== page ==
Africa

 

More people lived in urban than rural areas for the first time ever in 2007. This year it is estimated that 54 per cent of the world’s population live in cities and by 2050 it is predicted to hit 66 per cent, a mirror image of the two-thirds living in rural areas at the mid-point of the twentieth century. This is expected to come about as development fuels mass internal migration in Africa and Asia. The UN makes no effort to standardise individual countries definitions of urban: population numbers, density and the proportion not working in agriculture and other are all used by different statistical offices.

The current Ebola virus outbreak has claimed more than 4,000 lives in West Africa, as well as one in the US where the victim had been visiting Liberia, the country with the highest death toll so far.

Our interactive graphic tracks the outbreak’s spread since the World Health Organisation first issued a global alert in March 2014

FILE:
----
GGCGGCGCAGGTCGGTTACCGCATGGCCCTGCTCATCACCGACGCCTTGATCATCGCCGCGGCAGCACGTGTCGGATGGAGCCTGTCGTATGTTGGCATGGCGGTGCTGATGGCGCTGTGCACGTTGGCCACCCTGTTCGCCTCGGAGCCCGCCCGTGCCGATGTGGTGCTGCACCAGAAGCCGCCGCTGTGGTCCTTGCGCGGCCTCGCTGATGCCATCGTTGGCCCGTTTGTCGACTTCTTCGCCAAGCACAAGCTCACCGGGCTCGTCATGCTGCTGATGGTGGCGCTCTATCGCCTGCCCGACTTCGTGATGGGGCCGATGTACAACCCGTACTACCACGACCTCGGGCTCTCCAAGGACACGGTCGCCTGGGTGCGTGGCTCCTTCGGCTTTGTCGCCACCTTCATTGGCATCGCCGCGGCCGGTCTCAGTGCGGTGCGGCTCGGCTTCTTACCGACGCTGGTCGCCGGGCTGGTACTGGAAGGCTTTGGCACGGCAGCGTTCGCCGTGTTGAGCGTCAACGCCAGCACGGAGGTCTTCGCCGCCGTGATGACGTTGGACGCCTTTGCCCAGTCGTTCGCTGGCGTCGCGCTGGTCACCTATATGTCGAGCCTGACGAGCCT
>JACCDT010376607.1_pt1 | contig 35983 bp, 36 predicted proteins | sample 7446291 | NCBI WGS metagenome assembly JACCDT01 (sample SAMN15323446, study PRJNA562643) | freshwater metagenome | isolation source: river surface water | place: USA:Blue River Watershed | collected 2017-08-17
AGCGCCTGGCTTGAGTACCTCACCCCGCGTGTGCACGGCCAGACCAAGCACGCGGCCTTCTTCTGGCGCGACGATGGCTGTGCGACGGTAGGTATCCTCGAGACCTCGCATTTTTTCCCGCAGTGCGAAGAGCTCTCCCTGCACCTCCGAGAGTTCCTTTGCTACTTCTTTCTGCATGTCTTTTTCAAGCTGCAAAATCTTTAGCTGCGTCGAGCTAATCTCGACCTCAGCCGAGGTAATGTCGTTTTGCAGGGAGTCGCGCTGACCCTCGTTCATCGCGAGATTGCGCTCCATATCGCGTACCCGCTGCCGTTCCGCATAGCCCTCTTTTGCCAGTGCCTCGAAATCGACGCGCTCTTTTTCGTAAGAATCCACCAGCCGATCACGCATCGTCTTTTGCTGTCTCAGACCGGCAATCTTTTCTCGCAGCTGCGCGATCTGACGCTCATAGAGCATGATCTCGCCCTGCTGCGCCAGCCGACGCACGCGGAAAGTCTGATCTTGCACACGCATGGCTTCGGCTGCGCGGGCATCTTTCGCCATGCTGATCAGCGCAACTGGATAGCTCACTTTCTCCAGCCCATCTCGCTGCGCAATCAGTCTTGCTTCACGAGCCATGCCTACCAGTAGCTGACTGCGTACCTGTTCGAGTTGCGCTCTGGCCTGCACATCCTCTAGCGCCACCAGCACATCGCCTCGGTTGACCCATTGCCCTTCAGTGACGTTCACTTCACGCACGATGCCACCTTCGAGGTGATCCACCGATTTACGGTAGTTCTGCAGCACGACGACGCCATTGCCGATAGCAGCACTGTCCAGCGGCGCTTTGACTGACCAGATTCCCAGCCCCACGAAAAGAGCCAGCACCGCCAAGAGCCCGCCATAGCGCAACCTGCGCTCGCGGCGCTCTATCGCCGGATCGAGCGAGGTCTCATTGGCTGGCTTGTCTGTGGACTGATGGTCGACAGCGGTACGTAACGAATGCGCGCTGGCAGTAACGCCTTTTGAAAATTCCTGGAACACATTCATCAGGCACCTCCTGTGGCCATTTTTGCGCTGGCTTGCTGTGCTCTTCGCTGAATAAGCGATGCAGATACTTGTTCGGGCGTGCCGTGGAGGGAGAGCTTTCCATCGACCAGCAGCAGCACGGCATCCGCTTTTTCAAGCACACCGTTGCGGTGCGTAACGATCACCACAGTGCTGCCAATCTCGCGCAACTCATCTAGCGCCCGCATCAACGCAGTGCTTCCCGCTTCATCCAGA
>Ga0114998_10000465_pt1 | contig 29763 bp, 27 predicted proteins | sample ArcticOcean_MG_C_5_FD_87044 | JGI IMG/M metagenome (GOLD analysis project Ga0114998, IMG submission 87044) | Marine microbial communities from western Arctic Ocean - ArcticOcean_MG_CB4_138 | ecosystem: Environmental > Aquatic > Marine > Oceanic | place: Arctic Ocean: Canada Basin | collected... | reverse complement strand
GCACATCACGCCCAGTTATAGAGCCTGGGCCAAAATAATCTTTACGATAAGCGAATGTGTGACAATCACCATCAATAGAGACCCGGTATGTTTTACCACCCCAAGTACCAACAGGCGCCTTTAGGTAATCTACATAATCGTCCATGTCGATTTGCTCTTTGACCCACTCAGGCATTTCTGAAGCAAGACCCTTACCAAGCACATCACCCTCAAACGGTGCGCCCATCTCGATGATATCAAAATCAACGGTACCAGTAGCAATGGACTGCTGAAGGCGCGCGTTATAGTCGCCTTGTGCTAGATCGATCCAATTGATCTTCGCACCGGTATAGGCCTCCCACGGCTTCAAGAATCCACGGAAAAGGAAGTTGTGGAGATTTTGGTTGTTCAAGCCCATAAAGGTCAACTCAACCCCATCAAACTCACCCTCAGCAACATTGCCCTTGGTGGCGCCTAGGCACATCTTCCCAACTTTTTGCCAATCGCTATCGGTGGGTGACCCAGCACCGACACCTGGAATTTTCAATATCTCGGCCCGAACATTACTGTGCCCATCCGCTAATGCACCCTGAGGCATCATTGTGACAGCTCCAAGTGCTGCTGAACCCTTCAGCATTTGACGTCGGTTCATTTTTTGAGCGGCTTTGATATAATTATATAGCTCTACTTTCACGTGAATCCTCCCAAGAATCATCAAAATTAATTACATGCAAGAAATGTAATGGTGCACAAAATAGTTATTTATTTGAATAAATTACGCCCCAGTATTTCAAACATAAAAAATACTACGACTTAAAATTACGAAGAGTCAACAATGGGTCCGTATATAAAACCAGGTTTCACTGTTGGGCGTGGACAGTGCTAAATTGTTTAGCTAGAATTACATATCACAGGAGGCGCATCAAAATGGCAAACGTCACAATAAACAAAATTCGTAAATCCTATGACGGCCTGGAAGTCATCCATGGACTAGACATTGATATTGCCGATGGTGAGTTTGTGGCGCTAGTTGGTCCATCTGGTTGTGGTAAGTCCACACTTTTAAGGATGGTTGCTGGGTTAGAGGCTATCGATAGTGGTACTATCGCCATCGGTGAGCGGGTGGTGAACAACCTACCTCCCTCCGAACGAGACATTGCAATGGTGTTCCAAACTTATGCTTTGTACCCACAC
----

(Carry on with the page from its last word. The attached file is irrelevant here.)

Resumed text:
by Gavin Jackson and Keith Fray

On Tuesday the International Monetary Fund released its latest World Economic Outlook. A striking new finding emerges: the seven largest emerging markets are now bigger, in gross domestic product terms, than the long established G7 group of industrialised nations, when measured at purchasing power parity (PPP). 

By Tom Burgis, Caroline Nevitt, and Martin Stabe

Chinese investment in postwar Angola set the template for major infrastructure deals in Africa over the past decade. FT’s Tom Burgis explains Beijing’s quest for a continent’s resources. 

Interactive map by Jennifer Bissell

The interactive map below, based on data from International Rivers, shows the 24 dam projects in Africa that involve either Chinese sources of finance or Chinese developers or construction firms.

Base map design: Mapbox, Base map data: OpenStreetMap contributors

 

Under a remote mountainside in Guinea, one of west Africa’s poorest but most mineral-rich nations, lies one of the world’s biggest undeveloped deposits of iron ore.

Developing the Simandou deposit and building the railway and port required to export the ore are expected to cost an estimated $20bn – three times Guinea’s gross domestic product.